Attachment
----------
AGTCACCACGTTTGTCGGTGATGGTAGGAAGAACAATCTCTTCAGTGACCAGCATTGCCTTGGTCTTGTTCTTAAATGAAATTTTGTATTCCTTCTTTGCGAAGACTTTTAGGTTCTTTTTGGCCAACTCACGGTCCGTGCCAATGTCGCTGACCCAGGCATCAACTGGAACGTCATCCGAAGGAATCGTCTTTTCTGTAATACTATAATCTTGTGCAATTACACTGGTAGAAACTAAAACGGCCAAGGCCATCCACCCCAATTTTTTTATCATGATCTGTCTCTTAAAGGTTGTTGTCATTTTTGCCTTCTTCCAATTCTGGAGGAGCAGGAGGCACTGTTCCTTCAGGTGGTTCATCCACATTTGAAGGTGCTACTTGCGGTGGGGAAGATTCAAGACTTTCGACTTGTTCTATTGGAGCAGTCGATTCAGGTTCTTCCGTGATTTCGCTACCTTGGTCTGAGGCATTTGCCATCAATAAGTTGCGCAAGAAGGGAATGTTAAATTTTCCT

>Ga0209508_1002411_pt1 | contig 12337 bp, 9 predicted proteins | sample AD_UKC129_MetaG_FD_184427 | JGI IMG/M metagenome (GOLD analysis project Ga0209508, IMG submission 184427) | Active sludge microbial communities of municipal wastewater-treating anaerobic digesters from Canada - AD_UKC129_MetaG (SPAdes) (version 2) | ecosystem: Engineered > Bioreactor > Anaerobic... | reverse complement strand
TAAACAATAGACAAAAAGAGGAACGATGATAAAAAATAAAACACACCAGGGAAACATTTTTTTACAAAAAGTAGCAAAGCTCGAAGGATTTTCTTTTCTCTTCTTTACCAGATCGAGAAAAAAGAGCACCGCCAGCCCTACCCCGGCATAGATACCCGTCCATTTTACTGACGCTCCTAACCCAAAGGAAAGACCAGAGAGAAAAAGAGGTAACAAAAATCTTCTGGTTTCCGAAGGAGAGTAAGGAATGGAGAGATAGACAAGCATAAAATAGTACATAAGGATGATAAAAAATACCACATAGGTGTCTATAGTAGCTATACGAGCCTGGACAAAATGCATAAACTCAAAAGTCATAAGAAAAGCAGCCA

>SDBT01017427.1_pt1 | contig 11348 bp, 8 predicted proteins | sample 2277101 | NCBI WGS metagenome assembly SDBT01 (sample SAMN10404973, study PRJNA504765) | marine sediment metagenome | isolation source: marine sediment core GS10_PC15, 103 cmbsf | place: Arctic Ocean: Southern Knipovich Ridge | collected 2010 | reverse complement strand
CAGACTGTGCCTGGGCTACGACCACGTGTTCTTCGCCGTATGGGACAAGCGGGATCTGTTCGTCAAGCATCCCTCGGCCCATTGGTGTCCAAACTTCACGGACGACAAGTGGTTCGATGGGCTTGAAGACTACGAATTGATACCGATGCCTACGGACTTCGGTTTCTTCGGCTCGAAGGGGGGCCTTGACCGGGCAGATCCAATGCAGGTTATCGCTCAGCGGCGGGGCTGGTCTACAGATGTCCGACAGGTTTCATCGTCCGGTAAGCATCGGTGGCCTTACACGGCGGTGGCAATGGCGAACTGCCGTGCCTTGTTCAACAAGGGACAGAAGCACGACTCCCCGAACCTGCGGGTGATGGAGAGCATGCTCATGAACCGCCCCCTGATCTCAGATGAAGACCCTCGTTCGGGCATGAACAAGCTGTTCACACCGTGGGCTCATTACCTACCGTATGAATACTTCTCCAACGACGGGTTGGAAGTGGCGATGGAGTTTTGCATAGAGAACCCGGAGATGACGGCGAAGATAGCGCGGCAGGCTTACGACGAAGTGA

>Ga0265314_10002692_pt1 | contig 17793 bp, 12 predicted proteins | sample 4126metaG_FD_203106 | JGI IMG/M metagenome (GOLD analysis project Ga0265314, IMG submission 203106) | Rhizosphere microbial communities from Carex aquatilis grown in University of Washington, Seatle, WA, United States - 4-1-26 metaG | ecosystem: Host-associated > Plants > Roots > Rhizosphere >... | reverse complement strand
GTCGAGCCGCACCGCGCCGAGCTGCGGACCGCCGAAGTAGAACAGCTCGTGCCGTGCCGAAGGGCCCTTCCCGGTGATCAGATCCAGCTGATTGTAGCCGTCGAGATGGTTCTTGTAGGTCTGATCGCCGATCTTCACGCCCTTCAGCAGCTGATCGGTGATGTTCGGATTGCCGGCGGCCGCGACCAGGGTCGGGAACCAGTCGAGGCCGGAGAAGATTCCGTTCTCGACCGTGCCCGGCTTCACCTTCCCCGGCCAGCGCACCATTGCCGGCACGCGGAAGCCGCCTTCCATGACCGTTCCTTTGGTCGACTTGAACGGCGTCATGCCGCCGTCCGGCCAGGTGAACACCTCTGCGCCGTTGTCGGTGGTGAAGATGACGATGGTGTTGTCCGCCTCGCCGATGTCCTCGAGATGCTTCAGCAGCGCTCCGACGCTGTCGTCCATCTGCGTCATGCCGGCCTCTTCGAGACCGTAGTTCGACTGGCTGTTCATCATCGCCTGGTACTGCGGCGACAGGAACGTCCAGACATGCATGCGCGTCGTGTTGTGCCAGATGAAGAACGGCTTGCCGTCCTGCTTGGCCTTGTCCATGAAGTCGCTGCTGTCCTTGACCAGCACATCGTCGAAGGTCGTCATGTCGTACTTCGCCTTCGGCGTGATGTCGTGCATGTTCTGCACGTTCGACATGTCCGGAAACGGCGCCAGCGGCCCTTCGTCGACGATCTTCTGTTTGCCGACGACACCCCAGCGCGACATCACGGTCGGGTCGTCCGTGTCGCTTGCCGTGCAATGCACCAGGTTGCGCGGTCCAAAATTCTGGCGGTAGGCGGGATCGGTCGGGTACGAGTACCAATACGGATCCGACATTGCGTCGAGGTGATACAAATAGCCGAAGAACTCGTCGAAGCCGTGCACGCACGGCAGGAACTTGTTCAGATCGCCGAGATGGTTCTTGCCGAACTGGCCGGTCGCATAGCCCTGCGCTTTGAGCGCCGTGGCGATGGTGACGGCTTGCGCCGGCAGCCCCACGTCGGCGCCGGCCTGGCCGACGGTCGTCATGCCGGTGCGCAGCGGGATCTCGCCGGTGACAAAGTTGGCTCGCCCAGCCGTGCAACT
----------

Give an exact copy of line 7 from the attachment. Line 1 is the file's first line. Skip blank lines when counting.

GTCGAGCCGCACCGCGCCGAGCTGCGGACCGCCGAAGTAGAACAGCTCGTGCCGTGCCGAAGGGCCCTTCCCGGTGATCAGATCCAGCTGATTGTAGCCGTCGAGATGGTTCTTGTAGGTCTGATCGCCGATCTTCACGCCCTTCAGCAGCTGATCGGTGATGTTCGGATTGCCGGCGGCCGCGACCAGGGTCGGGAACCAGTCGAGGCCGGAGAAGATTCCGTTCTCGACCGTGCCCGGCTTCACCTTCCCCGGCCAGCGCACCATTGCCGGCACGCGGAAGCCGCCTTCCATGACCGTTCCTTTGGTCGACTTGAACGGCGTCATGCCGCCGTCCGGCCAGGTGAACACCTCTGCGCCGTTGTCGGTGGTGAAGATGACGATGGTGTTGTCCGCCTCGCCGATGTCCTCGAGATGCTTCAGCAGCGCTCCGACGCTGTCGTCCATCTGCGTCATGCCGGCCTCTTCGAGACCGTAGTTCGACTGGCTGTTCATCATCGCCTGGTACTGCGGCGACAGGAACGTCCAGACATGCATGCGCGTCGTGTTGTGCCAGATGAAGAACGGCTTGCCGTCCTGCTTGGCCTTGTCCATGAAGTCGCTGCTGTCCTTGACCAGCACATCGTCGAAGGTCGTCATGTCGTACTTCGCCTTCGGCGTGATGTCGTGCATGTTCTGCACGTTCGACATGTCCGGAAACGGCGCCAGCGGCCCTTCGTCGACGATCTTCTGTTTGCCGACGACACCCCAGCGCGACATCACGGTCGGGTCGTCCGTGTCGCTTGCCGTGCAATGCACCAGGTTGCGCGGTCCAAAATTCTGGCGGTAGGCGGGATCGGTCGGGTACGAGTACCAATACGGATCCGACATTGCGTCGAGGTGATACAAATAGCCGAAGAACTCGTCGAAGCCGTGCACGCACGGCAGGAACTTGTTCAGATCGCCGAGATGGTTCTTGCCGAACTGGCCGGTCGCATAGCCCTGCGCTTTGAGCGCCGTGGCGATGGTGACGGCTTGCGCCGGCAGCCCCACGTCGGCGCCGGCCTGGCCGACGGTCGTCATGCCGGTGCGCAGCGGGATCTCGCCGGTGACAAAGTTGGCTCGCCCAGCCGTGCAACT